Friday, October 09, 2009

Obama Receives Nobel Peace Prize

"As described in Nobel's will, one part was dedicated to 'the person who shall have done the most or the best work for fraternity between nations, for the abolition or reduction of standing armies and for the holding and promotion of peace congresses'."
Olympics, schmo-lymics. U.S. President Barack Obama has been awarded the 2009 Nobel Peace Prize:
Obama has as President created a new climate in international politics. Multilateral diplomacy has regained a central position, with emphasis on the role that the United Nations and other international institutions can play. Dialogue and negotiations are preferred as instruments for resolving even the most difficult international conflicts. The vision of a world free from nuclear arms has powerfully stimulated disarmament and arms control negotiations. Thanks to Obama's initiative, the USA is now playing a more constructive role in meeting the great climatic challenges the world is confronting. Democracy and human rights are to be strengthened.

Only very rarely has a person to the same extent as Obama captured the world's attention and given its people hope for a better future. His diplomacy is founded in the concept that those who are to lead the world must do so on the basis of values and attitudes that are shared by the majority of the world's population.

For 108 years, the Norwegian Nobel Committee has sought to stimulate precisely that international policy and those attitudes for which Obama is now the world's leading spokesman. The Committee endorses Obama's appeal that "Now is the time for all of us to take our share of responsibility for a global response to global challenges."

He is only the third U.S. president to be selected for the prestigious international award while still in office. Previous presidential winners while still in the White House were Teddy Roosevelt (1906) and Woodrow Wilson (1919).

Now, the fun begins again. How long do you suppose it will take right-wing cranks and Fox News to trash Alfred Nobel, Sweden, Europe, Obama, the shades of Roosevelt and Wilson, and the world -- all in the name of world peace, of course?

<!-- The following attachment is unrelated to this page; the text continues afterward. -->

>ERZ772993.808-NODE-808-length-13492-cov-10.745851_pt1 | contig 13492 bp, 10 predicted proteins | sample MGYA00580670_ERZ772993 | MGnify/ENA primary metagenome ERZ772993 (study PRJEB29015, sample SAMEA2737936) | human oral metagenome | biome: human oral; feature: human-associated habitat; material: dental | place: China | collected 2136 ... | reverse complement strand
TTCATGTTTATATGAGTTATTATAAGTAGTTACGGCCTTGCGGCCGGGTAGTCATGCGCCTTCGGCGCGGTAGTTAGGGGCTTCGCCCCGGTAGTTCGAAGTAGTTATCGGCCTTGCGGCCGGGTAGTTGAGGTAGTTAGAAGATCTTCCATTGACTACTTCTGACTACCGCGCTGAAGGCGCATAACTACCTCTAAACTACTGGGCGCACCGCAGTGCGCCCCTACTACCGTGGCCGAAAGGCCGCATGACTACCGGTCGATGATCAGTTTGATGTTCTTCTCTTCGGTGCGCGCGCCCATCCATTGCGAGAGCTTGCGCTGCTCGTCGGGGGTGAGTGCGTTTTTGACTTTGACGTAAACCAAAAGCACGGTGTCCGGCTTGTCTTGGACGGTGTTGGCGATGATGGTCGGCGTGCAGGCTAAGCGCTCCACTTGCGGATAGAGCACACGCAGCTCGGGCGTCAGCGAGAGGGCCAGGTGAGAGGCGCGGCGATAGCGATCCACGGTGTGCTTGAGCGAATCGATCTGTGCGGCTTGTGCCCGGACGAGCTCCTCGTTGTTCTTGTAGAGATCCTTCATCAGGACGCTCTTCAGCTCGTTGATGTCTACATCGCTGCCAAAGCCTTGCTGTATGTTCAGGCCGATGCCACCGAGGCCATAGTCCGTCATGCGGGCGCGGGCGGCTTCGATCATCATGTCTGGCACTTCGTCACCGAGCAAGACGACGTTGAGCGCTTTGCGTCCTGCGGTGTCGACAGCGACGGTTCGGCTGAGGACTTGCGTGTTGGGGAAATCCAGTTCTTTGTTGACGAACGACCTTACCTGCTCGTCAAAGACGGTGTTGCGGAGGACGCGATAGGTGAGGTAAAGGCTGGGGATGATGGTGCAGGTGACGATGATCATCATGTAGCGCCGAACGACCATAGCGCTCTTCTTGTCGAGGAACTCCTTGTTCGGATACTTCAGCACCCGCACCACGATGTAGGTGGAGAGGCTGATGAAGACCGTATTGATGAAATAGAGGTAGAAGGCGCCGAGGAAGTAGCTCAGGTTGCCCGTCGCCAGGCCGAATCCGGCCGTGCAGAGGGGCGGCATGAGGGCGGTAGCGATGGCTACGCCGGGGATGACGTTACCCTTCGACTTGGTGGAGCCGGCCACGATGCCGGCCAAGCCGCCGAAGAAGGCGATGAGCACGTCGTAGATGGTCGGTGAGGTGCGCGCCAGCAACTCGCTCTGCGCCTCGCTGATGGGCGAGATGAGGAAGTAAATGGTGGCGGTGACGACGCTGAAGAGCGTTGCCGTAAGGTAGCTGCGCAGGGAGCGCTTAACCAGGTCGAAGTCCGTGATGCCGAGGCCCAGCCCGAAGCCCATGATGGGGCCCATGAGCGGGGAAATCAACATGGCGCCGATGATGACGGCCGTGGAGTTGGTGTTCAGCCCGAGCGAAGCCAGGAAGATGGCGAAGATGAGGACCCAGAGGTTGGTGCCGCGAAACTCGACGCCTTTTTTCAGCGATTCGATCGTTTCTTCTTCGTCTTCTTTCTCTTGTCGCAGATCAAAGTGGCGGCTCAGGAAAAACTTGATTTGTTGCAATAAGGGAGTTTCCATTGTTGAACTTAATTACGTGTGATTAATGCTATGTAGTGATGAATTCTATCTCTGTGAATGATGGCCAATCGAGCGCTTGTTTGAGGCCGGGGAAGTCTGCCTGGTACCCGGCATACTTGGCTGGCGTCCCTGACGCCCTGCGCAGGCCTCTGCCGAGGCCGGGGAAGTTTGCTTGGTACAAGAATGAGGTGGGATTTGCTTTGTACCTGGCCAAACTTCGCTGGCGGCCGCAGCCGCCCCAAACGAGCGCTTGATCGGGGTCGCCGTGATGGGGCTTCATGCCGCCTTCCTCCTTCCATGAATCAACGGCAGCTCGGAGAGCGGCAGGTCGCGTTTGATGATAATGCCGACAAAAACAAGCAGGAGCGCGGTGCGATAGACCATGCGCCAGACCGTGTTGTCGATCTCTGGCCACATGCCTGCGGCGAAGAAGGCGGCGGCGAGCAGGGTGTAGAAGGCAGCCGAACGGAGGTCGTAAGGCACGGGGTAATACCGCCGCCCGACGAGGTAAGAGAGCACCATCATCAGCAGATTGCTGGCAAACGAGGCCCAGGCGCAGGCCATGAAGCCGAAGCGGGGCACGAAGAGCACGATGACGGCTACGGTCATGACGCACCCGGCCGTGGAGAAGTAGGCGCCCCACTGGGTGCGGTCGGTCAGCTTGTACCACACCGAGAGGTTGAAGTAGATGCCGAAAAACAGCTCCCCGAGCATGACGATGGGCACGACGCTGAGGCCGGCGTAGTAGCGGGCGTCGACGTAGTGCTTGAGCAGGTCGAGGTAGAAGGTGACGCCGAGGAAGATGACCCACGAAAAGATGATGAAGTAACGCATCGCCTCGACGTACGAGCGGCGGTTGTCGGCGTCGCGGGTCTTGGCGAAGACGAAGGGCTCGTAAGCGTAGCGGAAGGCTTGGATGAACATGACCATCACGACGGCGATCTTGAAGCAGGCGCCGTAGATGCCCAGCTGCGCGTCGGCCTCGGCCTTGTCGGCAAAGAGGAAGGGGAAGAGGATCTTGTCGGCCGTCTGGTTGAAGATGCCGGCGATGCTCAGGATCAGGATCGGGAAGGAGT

Dept. of Amplification
10-9 am
Among the early commentators, Renard Sexton, writing from Geneva for Five Thirty-Eight, has an interesting perspective on the award:
The justification for the prize, while certainly unexpected and a bit tenuous, is indeed rooted in fact. Obama has long been a booster for non-proliferation, and his speech and lobbying at the UN General Assembly and Security Council proved to be quite successful.

On climate change, the Obama administration has taken the toughest line against carbon emissions of any White House so far in terms of concrete regulations by Federal agencies. The September announcement by the EPA that the agency would begin to regulate CO2 as a pollutant, verified by the Supreme Court in 2007, was a major step towards US action on the climate change issue. Though cap-and-trade or other large scale programmes are clearly the purvue of Congress, the executive branch's efforts in the realm are likely to be a major portion of the US effort.

Regarding diplomacy, the committee was likely in part referring to the re-elevation of Susan Rice's post, the US Ambassador to the UN, to a cabinet level post, as well as his public addresses and promised strategic changes toward diplomatic action over rapid military decisions - such as Iran. The G5 plus one meeting with Iran, where Undersecretary of State Burns officially met with the Iranian negotiator, and found a way forward on nuclear energy processing was the first concrete outcome of this strategy.
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While the US political scene is often quite skeptical of the international community, the Peace Prize is a quite lauded affair. Even major Obama detractors will have a bit of hard time criticizing his win, especially after their poorly received revelry of Chicago's olympic demise.
Dept. of Additional Amplification
10-9 am

Conservatives and the Taliban agree - President Barack Obama winning the Nobel Peace Prize is a very bad thing.

And, of course, former Pensacola resident Joe Scarborough agrees with the Taliban.

Dept. of Even More Amplification
10-09 am
As often is the case, Steve Benen -- with an assist from Josh Marshall -- has the most measured and insightful response we've seen. [Added: And here, too.]


ross said...

The 'ole Nobel Peace Prize ain't what it used to be. Where's Jimmy Carter's pic? The portrait is incomplete.

Carter won the NPP too! For his work in bringing peace to the Middle East 25 years ago.

cheap said...

I am happy with him and from his extraordinary efforts but i am little disappointed on the troops matter of Afghan war.. otherwise he deserve it.

Anonymous said...

Carter did win the Peace Prize but not while sitting in office as President. The blogger has it right if you go back and read the description.

limo hire said...

Only very rarely has a person to the same extent as Obama captured the world's attention and given its people hope for a better future. and that was the real matter of the politician....really he deserve the prize...